In this period of uncertainty, should we do nothing and helplessly watch the precious window of opportunity to slip away? When we take no actions because of our ignorance about the disease, it will continue to spread. As a result, we will lose the best chance to contain it.
This is the dilemma we may fall into. We need to find a better way to deal with this “protracted” period of uncertainty, that is, seeking truth from facts, acknowledging uncertainties, releasing “probable information” during the period of uncertainty, and timely taking “regretless” and preventive actions on a limited scale according to this information.
“Probable information” refers to incomplete or uncertain information. Instead of offering no information at all, it includes speculations and judgment on the basis of a limited amount of facts. “Regretless action” involves relatively low cost and rather slight negative effect. If the early judgment is later found to be misguided, it would be rather easy to correct. Its most important value should be interpreted “in reverse”: if actions are not taken now, not even actions with little disturbance, then we would regret it even more in future for wasting the window of opportunity for pandemic prevention.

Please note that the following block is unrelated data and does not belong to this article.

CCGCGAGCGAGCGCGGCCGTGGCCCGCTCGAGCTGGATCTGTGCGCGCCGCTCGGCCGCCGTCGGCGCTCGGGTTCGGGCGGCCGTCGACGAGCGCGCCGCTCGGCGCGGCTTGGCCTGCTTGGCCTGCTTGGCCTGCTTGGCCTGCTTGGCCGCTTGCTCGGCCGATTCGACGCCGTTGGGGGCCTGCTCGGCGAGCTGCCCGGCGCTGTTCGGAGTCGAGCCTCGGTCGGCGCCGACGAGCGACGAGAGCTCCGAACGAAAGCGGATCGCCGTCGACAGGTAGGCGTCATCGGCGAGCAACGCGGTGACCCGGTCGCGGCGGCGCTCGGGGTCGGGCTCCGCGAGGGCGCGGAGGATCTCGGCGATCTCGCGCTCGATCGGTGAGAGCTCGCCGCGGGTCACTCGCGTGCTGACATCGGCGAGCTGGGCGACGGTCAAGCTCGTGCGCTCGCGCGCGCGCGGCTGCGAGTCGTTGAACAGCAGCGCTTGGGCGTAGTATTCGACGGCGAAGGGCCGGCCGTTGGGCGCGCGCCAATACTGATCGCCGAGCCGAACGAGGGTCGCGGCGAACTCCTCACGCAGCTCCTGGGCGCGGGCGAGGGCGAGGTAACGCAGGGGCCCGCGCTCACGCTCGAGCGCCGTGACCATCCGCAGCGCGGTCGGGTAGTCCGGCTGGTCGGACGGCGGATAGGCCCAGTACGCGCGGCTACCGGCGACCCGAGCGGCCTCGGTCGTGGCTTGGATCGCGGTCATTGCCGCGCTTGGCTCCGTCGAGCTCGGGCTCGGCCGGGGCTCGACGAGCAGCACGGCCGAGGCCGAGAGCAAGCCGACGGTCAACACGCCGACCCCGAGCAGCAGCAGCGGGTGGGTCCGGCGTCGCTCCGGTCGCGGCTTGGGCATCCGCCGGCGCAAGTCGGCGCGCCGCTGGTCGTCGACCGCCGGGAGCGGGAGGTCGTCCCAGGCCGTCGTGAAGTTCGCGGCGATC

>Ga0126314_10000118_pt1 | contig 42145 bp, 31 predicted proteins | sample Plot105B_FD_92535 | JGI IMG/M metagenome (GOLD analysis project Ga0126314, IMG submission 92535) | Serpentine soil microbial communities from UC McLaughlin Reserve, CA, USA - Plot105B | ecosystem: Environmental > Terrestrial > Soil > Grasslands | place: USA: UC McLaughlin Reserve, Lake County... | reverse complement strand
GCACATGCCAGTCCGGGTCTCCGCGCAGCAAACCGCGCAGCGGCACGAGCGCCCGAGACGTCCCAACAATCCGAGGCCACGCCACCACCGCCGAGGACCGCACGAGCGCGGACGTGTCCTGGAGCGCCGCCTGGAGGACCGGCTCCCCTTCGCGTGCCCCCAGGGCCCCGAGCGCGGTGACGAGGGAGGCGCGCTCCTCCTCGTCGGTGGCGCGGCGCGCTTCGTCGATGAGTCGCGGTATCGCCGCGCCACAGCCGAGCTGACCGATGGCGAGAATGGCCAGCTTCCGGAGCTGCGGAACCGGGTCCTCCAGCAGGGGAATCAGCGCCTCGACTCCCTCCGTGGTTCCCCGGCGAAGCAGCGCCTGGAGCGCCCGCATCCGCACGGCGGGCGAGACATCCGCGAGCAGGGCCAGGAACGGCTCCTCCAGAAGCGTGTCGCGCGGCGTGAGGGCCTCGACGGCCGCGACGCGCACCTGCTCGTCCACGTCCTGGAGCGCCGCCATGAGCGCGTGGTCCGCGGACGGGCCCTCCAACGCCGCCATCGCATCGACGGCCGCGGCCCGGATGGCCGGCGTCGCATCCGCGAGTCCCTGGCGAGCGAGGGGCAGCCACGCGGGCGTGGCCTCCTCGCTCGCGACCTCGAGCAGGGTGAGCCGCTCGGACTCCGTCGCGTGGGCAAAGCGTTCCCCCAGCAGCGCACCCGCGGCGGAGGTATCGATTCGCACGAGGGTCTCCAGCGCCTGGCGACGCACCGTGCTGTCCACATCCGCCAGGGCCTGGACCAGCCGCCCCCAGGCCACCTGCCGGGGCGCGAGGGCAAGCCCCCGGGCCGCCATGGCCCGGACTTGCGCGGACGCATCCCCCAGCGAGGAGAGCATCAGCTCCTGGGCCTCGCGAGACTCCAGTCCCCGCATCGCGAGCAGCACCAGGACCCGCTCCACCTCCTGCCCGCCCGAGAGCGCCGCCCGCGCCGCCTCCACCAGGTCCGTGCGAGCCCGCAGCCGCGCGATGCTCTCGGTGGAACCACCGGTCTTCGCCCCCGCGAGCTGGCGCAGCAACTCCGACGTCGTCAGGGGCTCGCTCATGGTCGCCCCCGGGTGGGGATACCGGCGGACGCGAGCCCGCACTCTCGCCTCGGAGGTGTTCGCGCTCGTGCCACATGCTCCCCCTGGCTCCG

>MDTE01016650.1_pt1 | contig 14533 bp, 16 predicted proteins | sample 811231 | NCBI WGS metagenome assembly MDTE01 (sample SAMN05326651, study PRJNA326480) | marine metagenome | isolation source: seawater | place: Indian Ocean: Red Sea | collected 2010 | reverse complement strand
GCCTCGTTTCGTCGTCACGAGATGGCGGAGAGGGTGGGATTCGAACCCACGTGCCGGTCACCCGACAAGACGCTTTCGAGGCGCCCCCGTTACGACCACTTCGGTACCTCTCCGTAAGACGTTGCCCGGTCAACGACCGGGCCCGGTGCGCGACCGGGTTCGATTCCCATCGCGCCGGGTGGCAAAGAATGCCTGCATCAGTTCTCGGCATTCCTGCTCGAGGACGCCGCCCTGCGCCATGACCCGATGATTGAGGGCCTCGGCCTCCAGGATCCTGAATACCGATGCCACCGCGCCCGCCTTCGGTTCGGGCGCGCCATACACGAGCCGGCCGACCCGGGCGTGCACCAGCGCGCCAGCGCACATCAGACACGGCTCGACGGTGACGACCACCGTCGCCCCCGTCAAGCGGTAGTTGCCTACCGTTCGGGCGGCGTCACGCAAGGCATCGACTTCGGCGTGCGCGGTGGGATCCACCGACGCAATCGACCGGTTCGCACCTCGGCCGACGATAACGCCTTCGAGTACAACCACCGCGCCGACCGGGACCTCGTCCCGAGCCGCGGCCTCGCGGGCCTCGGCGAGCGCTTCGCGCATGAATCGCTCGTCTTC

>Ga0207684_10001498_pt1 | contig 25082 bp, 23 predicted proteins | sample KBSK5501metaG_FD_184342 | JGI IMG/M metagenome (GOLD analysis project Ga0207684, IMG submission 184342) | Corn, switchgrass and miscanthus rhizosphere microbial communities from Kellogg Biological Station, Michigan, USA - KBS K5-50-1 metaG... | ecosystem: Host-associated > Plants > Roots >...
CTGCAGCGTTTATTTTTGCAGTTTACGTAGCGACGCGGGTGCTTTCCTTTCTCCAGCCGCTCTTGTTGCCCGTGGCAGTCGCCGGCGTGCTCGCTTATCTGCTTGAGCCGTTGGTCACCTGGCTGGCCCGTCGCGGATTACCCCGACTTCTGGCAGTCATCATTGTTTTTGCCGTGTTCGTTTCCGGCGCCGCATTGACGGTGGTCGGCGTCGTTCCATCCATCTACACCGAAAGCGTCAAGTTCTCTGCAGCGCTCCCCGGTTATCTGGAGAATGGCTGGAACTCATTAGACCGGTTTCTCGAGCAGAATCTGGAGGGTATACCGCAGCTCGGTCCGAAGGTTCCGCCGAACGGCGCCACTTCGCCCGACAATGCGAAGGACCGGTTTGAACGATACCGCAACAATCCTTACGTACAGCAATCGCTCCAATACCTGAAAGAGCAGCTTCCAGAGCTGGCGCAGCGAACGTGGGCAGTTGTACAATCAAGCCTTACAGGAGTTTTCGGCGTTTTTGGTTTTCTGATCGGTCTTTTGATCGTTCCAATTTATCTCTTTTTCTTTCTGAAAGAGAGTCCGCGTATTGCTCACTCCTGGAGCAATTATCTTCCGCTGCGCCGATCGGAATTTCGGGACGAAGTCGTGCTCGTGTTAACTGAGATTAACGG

For example, first of all, the protection of medical personnel in a region (or city) can be strengthened. This measure comes at a rather low cost and helps to ensure the health of medical staff. Even if the “pandemic” turns out to be nothing, we will not regret taking such an action. Next, suggestions can be made to residents in the pandemic-hit city to wear masks. This measure will come at a cost, including the cost of materials for making masks and the discomfort of wearing them, but the cost is relatively low. Then it is also possible to strengthen sanitation efforts in public places and restrict and reduce big gatherings. These are all preventive measures with low cost. Moreover, as the situation becomes clearer, the local government may even impose stricter restrictions on residential areas and commercial districts. The cost of this local preventive measure is still relatively low from a national perspective, while its benefit is to timely contain the pandemic within a local range and prevent it from escalating to a public health crisis. If the measure is later shown to be over-reacting, it can be corrected without too much difficulty. All of them are early preventive measures that can be introduced at a local scale before definite information is available.